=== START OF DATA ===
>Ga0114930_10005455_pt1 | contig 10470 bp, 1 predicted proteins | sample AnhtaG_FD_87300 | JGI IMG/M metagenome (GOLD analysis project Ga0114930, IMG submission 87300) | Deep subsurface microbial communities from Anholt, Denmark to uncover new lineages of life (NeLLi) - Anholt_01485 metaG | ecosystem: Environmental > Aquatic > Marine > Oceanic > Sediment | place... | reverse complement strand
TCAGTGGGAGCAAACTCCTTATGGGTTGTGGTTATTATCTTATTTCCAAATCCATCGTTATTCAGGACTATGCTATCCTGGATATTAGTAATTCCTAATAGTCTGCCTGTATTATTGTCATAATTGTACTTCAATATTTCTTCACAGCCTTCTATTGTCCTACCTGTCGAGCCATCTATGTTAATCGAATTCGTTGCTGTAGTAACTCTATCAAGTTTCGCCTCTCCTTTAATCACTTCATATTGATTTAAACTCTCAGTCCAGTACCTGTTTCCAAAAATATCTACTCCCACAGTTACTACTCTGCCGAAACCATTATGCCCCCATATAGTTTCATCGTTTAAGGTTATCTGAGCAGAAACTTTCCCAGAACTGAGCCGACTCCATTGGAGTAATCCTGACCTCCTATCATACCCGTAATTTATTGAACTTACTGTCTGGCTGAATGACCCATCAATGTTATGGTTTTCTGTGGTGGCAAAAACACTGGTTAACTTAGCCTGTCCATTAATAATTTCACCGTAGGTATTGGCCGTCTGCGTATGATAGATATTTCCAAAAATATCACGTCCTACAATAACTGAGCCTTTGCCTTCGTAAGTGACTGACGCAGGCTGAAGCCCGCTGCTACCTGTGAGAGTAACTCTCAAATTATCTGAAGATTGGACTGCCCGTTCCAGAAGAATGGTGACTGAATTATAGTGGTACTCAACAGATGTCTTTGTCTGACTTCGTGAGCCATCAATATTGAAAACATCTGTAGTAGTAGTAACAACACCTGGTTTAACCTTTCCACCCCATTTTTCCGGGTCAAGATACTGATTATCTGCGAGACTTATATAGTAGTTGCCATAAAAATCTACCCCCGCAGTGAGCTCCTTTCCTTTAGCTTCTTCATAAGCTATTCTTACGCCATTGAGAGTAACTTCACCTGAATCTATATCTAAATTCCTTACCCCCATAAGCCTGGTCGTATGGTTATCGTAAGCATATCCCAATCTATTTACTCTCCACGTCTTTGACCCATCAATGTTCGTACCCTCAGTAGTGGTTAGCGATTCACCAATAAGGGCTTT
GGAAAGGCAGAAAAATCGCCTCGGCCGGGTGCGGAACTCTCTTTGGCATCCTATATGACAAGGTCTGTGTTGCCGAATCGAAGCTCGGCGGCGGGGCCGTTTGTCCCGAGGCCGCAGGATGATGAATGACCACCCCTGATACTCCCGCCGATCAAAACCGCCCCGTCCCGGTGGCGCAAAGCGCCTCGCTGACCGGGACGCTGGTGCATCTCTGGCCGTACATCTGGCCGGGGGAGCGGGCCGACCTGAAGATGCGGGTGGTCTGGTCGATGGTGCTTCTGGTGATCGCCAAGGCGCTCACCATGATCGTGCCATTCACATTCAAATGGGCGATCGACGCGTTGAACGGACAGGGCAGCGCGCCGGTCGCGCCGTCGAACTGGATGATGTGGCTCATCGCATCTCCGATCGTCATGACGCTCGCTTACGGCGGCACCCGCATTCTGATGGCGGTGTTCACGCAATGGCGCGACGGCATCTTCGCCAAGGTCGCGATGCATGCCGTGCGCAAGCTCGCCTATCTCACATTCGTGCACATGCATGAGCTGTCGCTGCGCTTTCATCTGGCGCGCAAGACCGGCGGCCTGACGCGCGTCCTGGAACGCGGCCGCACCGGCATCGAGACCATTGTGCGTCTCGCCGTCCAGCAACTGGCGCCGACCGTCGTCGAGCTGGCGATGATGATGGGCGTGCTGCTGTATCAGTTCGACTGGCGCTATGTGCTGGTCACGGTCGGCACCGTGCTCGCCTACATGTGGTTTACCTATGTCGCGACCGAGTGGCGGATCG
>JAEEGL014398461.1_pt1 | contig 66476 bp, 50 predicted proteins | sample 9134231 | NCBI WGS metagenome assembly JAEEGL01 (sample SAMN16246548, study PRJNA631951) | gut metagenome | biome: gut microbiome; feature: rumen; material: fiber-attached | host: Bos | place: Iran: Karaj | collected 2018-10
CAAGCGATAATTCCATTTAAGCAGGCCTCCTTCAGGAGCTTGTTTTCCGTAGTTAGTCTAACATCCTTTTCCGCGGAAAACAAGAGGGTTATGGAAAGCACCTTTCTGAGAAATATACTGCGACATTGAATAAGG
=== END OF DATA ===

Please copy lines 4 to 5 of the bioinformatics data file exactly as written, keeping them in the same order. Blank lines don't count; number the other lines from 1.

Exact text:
>JAEEGL014398461.1_pt1 | contig 66476 bp, 50 predicted proteins | sample 9134231 | NCBI WGS metagenome assembly JAEEGL01 (sample SAMN16246548, study PRJNA631951) | gut metagenome | biome: gut microbiome; feature: rumen; material: fiber-attached | host: Bos | place: Iran: Karaj | collected 2018-10
CAAGCGATAATTCCATTTAAGCAGGCCTCCTTCAGGAGCTTGTTTTCCGTAGTTAGTCTAACATCCTTTTCCGCGGAAAACAAGAGGGTTATGGAAAGCACCTTTCTGAGAAATATACTGCGACATTGAATAAGG